Musing on the troubles and scandals in the Church today, I turned to a volume of essays by the nineteenth-century British historian Thomas Babington Macaulay.
In one of them, Macaulay reviews a book on the history of the popes, and that history sets him pondering about what was for him a wonderful and utterly unexplainable phenomenon: the longevity of the Catholic Church. He sees that so far the Church has outlasted all other institutions in the whole history of the world. In a well-known passage he writes, "Nor do we see any sign which indicates that the term of her long dominion is approaching.  She saw the commencement of all the governments and of all the ecclesiastical establishments that now exist in the world; and we feel no assurance that she is not destined to see the end of them all....She may still exist in undiminished vigor when some traveler from New Zealand shall, in the midst of a vast solitude, take his stand on a broken arch of London Bridge to sketch the ruins of St. Paul's."

Macaulay is an important author of the Victorian era, and this essay is especially worth reading for its timeliness with regard to the troubles of the Catholic Church today. Macaulay describes some of the major crises in the Church's history down to his own time. From each crisis she emerged either "completely victorious or bearing the marks of cruel wounds but with the principle of life still strong within her."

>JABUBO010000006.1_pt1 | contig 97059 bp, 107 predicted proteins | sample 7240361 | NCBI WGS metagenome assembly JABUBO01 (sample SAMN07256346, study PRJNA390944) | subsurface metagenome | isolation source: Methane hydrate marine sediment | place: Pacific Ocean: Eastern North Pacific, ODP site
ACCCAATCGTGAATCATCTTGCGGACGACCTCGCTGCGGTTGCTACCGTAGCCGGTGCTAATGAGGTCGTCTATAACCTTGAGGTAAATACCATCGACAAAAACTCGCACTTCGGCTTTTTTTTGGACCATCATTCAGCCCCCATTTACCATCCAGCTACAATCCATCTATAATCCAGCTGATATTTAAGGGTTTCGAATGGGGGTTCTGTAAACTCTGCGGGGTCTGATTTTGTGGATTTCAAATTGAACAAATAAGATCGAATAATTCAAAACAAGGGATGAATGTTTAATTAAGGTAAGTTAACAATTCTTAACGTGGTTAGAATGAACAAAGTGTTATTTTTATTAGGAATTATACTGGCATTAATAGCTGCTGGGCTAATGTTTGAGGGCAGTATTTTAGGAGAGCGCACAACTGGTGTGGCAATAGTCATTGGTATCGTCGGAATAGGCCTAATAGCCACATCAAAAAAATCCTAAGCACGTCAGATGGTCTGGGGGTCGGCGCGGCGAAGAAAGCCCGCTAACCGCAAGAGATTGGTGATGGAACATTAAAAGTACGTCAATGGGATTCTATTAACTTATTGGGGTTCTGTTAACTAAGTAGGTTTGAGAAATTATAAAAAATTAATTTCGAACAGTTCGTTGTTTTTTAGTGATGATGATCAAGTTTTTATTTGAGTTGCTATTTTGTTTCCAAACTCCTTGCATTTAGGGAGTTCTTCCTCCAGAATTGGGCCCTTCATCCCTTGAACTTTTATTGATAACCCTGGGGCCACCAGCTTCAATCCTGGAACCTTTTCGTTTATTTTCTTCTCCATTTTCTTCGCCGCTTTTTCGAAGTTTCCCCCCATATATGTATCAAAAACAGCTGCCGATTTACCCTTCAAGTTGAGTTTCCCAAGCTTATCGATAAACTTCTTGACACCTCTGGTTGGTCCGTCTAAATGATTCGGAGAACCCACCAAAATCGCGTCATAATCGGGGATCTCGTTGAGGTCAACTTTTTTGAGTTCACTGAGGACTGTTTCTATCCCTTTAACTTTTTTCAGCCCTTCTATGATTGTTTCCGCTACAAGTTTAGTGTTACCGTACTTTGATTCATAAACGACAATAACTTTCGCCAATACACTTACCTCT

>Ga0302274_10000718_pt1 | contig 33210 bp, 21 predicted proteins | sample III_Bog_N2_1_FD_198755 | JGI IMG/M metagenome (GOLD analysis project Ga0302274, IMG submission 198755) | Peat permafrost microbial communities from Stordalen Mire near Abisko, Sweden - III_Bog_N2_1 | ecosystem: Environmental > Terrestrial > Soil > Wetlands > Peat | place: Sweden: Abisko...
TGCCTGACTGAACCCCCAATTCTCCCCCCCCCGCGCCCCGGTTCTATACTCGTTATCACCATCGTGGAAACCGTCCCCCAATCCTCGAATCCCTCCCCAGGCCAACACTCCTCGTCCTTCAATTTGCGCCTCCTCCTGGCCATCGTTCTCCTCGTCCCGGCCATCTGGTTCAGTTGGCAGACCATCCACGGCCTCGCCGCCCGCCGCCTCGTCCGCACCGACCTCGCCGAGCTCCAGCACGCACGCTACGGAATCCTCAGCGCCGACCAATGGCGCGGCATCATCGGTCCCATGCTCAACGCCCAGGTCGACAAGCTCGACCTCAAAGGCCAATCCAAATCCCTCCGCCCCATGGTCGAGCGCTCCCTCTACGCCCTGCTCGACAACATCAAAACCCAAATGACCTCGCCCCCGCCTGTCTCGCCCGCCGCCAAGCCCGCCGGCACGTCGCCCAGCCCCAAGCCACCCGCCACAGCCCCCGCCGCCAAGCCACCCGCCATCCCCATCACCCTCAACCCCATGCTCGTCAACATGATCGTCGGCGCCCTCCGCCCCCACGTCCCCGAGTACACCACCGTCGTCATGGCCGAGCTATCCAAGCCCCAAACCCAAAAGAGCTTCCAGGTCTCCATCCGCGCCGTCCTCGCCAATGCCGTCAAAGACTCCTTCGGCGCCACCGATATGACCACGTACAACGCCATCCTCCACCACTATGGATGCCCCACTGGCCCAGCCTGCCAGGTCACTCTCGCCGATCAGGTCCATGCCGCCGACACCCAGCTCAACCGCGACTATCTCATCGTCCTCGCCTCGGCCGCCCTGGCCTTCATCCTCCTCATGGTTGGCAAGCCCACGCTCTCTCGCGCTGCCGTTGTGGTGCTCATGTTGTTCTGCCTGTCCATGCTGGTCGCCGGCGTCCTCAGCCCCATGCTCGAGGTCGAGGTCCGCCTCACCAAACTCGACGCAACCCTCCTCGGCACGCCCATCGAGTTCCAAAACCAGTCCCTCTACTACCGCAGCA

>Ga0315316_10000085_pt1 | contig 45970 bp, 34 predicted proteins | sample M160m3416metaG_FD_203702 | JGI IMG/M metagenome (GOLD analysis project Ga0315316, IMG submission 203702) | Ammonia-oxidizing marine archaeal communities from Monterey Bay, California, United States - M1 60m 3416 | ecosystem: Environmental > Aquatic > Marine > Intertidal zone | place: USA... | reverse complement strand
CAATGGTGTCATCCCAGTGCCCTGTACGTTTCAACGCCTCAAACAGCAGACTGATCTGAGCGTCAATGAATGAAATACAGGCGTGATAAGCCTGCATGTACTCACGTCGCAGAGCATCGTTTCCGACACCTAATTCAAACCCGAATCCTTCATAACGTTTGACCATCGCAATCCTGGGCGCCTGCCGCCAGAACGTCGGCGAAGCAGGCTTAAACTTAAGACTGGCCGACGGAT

The last of these conflicts in his time was the Enlightenment attack on the Faith spearheaded by Voltaire, which culminated in the devastation of the Church wrought by the French Revolution. So thorough was this devastation that Macaulay writes: "it is not strange that in the year 1799, even sagacious observers should have thought that, at length , the hour of the Church of Rome was come." The historian gives details of the depressed condition during that time of the once powerful Church, such as the pope's being carried off as a captive of Napoleon, and he concludes that "such signs might well be supposed to indicate the approaching end of that long domination."